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Asking for Feedback about the New Bike Lock I Designed

25 June, 2014 01:33AM
Hey guys, my name's Liang I'm a college student and cyclist at USC. I've created a lock that specifically secures the wheels of a bike. I hope I can hear from you who are experts in biking and may be also locking. Here’s a link about what it looks.
https://www.facebook.com/lockyournuts/photos/a.263172987203034.1073741828.262941693892830/263177853869214/?type=1&theater
Hope you love the sleek design of the lock, which also doubles as a bottle opener.
https://www.facebook.com/lockyournuts/photos/a.263172987203034.1073741828.262941693892830/263176230536043/?type=1&permPage=1

The lock is a supplement for U-Locks. It replaces the traditional nuts on the wheel sides, protecting the removal of wheels by regular wrenches, hammers or screwdrivers (believe me, I tried). Its key looks like a wrench, which is the only tool that can remove the “nuts”. The Nutlocks do not affect the wheels from rolling. Therefore, once they are on your bike, you needn’t crouch every time when you wanna lock your wheels. However, we still need a U-lock to stick the bike to a stable object.

There are some similar products, including Pinhead, Pitlock and other locks available on Amazon.com. However, most of them have their slight deficiencies. My job was to find a solution to all of them and bring the best user experience.
1) The extraordinary material that we use
We use a one of the toughest stainless steels that is also highly corrosive resistant (SS grade 17-4PH) while competitors like Pinhead use lower quality materials like aluminum, plastic, or more corrosive-vulnerable steel. We are using a high-end manufacturer (they currently manufacture for the Chinese military) to ensure the high quality standards.
2) The safety against replicates and our great variation
Our key is much harder to replicate as we have multiple variations. The way the actual key works itself is it has to follow a perfect curvature in order to unloosen the nut, where as competitors use more common shapes (i.e. Pinhead needs just a cylindrical piece to fit in each cutout in order to open it).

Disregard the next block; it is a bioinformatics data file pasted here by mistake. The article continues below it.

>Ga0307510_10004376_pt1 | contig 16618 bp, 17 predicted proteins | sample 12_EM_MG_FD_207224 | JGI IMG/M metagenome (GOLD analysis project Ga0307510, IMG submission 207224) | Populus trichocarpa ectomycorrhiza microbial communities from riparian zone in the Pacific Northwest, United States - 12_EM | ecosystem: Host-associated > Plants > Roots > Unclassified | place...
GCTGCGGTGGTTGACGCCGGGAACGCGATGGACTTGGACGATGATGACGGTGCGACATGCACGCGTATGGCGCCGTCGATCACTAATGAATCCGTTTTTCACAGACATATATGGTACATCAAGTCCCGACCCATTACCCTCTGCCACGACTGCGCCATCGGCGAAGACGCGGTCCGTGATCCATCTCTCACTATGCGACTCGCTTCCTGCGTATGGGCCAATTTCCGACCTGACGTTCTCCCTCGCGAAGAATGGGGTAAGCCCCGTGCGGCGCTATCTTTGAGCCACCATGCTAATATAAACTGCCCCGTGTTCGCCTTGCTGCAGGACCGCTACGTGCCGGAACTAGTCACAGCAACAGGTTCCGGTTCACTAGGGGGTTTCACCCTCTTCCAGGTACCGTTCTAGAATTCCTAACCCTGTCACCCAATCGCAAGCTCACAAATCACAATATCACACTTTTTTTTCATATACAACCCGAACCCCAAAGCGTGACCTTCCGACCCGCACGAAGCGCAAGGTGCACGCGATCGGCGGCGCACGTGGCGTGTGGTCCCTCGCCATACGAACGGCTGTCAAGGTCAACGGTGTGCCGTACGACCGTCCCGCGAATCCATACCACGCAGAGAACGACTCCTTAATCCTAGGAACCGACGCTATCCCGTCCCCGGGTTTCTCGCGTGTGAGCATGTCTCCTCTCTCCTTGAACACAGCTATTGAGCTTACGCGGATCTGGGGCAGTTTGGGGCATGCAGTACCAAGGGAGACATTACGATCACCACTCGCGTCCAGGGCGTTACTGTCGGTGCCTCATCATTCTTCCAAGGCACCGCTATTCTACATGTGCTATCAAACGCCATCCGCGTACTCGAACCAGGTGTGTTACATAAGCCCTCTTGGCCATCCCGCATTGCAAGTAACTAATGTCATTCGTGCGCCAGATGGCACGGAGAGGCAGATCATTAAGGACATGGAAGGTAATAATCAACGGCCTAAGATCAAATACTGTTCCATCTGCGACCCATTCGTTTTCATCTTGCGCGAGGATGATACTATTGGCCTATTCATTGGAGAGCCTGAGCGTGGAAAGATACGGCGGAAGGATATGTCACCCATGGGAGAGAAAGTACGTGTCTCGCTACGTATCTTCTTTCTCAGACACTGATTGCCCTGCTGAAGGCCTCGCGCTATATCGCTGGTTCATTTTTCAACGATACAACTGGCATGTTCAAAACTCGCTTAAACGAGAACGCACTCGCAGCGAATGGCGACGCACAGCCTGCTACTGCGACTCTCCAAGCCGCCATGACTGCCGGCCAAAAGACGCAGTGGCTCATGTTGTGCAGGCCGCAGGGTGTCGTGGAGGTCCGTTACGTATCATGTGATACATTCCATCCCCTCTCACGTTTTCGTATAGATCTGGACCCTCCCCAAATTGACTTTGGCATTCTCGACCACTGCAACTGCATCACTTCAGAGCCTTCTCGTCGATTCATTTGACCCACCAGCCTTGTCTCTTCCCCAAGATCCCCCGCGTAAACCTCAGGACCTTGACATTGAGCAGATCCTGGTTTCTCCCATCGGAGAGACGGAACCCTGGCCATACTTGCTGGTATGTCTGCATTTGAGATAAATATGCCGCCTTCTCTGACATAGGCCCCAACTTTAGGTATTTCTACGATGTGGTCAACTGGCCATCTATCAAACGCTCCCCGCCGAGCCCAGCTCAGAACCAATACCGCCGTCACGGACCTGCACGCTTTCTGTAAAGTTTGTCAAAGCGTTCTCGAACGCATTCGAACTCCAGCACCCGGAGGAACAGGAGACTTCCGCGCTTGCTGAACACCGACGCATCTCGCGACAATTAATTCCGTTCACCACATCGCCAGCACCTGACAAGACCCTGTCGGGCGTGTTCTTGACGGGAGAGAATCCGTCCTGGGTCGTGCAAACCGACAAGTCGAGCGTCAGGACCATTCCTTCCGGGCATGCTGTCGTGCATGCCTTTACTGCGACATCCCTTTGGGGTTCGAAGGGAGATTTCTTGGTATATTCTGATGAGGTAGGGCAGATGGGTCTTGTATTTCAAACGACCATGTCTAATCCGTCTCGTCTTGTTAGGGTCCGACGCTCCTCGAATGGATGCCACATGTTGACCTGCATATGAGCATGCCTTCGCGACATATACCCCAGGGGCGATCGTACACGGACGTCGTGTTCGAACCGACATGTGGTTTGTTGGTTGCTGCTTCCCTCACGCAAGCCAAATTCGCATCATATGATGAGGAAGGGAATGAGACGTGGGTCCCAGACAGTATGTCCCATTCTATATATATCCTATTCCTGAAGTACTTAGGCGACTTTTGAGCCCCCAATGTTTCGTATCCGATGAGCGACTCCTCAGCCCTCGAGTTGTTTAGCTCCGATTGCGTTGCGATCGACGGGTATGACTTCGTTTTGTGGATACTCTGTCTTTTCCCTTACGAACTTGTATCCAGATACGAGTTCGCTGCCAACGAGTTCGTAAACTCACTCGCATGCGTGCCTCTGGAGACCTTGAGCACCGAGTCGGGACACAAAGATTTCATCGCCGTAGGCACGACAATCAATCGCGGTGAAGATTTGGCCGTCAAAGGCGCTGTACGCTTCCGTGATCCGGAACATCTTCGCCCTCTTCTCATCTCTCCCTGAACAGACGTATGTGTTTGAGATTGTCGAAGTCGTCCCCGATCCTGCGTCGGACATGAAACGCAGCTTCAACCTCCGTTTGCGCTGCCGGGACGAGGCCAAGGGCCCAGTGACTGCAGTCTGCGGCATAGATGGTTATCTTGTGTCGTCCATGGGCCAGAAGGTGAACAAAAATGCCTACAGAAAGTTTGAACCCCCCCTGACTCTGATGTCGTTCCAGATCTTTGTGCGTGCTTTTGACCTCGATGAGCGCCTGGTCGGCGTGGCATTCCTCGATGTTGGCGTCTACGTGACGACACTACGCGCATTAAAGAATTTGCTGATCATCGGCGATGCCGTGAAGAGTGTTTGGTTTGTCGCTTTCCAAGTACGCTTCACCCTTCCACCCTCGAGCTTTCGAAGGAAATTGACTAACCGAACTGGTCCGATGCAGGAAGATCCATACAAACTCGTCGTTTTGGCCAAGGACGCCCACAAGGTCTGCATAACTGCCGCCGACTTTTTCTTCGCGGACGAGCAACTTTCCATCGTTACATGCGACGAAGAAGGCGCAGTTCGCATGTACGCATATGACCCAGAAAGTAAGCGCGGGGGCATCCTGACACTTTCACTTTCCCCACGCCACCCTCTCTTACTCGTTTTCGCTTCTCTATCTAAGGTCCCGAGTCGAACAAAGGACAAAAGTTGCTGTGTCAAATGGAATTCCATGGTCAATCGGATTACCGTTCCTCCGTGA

https://www.youtube.com/watch?v=90J9_BIEInI
Our key is also smaller, not bulky at all, and fits just like a regular car key. So using it on the go would be easier, compared to Pinhead who has a bulky key.
We are consistently testing and adding new variations of our locks. If a thief wants to get a full collection of our keys, he will have to spend thousands of dollars, since we give out the keys and locks with a random pattern.
3) The Better Price
Our price point is also lower - our solid axle lock is priced at $25 whereas Pinheads is $35 retail MSRP.

To be honest, these are all just slight improvements... But when using products, specifically with bikes, the little things and ease of use go a long ways... We've used a few competitors and each one just seemed to miss key points (whether it be price, usability, security, etc.). We're hoping to fill in all these holes and any advice from others who also live and breathe in this space (cough... that'd be you guys) is what's moving us towards continual improvement.

I'd love to get some feedback from you guys on the product, whether or not you'd use it, and any advice you have (from business/marketing ideas to product improvements).

Cheers,
-Liang

2012 S-Work Tarmac SL4, Mavic Aksium S (for training), PowerTap G3

What do you call a professional cyclist who just broke up with his girlfriend?

Homeless lol
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Asking for Feedback about the New Bike Lock I Designed

bickeylikey 25 June, 2014 01:33AM



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